Emergency Department Psychiatric Patient Violence: Diminishing the Risk
Other TitlesWORK PLACE VIOLENCE: DIMINISHING THE RISK
AbstractProblem: Research supports that emergency department (ED) workplace violence (WPV) involving psychiatric patients is a serious problem. While information on successful prevention strategies is limited, a first step in the process is to identify contributing factors. Objective: The Haddon Matrix, a framework that has been shown to be effective in identifying factors related to WPV in the ED, was used to conduct an observational analysis of a local ED to evaluate WPV related to psychiatric patients. Design: The principal investigator used the Haddon Matrix to obtain descriptive observation and analysis of events in a local community ED observational unit. The observation and data collection process involved psychiatric patients, health care providers, and the environment. Sample methods: Patients included those placed in the observational unit for ED psychiatric evaluation who were between 18 and 65 years old. The health care team providing direct patient care was also observed. Results: In this local community ED, 20% of psychiatric patients were involved in WPV during the 8-week observation period. Management included chemical restraints, physical restraints, security involvement, and a combination of the above. The most frequently used management was security participation, relied upon 81.8% of the time. Chemical restraints were used 63.6% of the time. Physical restraints were relied upon 9.1% of the time. Specific factors such as deescalation techniques contributed to the absence of violence. Factors such as ignoring patients, long wait times, and inconsistent processes were associated with WPV. Other concerns observed included distractions related to the use of personal cell devices and Internet that can lead to a delay in responding to escalating patients. Technology has been shown to enhance patient care, though its proper use is imperative for safety.Recommendations: Ensuring that staff has a consistent process and that all are following the protocol will help decrease the risk of WPV. Maintaining a security presence and the early use of de-escalation techniques were also associated with a lower level of WPV. It is recommended that technology be used with caution to enhance patient care but not delay response time or treatment of patients.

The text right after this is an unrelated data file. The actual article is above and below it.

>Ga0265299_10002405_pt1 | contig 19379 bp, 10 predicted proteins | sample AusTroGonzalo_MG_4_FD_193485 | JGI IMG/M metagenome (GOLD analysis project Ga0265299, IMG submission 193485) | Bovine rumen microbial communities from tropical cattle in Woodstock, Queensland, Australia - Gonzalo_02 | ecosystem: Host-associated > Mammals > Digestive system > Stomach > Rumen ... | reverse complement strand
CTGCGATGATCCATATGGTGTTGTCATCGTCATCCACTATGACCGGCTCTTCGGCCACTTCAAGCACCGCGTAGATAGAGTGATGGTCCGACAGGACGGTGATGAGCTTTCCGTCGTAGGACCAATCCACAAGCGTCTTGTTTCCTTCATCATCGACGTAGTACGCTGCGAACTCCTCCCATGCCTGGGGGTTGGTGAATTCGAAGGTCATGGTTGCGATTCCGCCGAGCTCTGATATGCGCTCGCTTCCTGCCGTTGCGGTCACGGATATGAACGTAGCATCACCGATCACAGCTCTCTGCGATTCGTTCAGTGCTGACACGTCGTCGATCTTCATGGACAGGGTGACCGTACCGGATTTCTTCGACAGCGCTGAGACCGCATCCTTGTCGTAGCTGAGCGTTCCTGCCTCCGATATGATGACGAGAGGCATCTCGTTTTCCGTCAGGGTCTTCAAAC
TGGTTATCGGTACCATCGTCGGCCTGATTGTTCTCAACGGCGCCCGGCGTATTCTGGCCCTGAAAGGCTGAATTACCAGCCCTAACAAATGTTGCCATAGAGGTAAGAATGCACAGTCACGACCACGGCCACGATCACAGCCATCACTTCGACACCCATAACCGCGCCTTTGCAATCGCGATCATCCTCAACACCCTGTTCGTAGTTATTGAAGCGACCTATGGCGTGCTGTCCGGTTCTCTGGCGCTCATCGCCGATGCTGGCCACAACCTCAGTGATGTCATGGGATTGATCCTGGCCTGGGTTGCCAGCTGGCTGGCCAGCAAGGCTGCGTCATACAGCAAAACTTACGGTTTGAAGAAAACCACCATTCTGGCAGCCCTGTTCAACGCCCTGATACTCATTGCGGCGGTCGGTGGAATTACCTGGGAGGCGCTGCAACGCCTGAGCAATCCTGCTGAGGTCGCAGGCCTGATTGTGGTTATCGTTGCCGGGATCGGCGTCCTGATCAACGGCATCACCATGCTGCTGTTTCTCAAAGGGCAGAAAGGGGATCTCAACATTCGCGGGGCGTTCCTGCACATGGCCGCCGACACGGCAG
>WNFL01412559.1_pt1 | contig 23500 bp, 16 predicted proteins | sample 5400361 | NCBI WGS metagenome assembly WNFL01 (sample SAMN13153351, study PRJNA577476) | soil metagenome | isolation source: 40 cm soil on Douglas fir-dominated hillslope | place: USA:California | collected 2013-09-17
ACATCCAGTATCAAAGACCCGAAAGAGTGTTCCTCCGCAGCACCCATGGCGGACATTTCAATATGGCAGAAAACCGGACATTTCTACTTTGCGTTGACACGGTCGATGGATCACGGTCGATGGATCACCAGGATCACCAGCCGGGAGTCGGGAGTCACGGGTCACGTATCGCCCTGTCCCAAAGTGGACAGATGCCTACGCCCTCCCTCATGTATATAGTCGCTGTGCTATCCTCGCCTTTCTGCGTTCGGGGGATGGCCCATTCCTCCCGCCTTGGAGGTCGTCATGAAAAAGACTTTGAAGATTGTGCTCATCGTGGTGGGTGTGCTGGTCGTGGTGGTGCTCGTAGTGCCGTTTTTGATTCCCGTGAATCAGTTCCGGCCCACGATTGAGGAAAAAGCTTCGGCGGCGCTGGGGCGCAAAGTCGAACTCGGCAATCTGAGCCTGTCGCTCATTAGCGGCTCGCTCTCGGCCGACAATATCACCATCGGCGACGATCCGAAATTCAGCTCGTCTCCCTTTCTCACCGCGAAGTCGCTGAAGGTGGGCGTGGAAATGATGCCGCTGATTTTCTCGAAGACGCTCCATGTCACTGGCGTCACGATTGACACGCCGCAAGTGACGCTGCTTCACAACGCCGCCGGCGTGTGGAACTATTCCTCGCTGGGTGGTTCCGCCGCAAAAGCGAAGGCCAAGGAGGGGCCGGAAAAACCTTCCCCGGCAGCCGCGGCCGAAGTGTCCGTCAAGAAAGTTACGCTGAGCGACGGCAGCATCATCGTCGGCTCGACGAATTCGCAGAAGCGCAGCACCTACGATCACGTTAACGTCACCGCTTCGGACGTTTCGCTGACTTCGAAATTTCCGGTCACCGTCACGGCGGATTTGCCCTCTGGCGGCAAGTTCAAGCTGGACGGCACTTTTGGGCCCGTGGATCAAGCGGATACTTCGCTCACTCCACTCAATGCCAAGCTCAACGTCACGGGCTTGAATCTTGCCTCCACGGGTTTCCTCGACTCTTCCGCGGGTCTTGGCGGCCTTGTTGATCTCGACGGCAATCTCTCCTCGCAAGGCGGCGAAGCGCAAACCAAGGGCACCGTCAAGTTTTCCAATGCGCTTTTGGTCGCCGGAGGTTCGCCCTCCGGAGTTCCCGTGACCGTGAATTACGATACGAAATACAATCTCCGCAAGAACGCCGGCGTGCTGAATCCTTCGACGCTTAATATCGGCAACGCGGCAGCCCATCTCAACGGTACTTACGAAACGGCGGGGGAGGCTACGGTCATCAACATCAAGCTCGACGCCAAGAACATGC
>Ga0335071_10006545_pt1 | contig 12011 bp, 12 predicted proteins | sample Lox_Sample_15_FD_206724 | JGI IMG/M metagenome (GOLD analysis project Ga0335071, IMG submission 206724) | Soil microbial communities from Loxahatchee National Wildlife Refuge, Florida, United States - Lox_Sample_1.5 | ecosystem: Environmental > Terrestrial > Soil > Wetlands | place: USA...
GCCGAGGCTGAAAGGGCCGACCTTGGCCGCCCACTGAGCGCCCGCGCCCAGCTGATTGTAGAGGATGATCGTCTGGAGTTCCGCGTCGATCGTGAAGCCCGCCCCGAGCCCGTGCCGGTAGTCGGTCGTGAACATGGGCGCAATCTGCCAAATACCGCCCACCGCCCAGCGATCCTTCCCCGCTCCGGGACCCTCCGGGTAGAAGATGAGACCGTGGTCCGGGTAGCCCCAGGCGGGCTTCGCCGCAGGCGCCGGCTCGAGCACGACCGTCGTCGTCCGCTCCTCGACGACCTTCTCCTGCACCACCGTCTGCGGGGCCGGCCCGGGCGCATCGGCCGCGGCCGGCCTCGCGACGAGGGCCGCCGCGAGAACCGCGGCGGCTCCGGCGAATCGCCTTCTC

Identifier to cite or link to this itemhttp://hdl.handle.net/10713/5327
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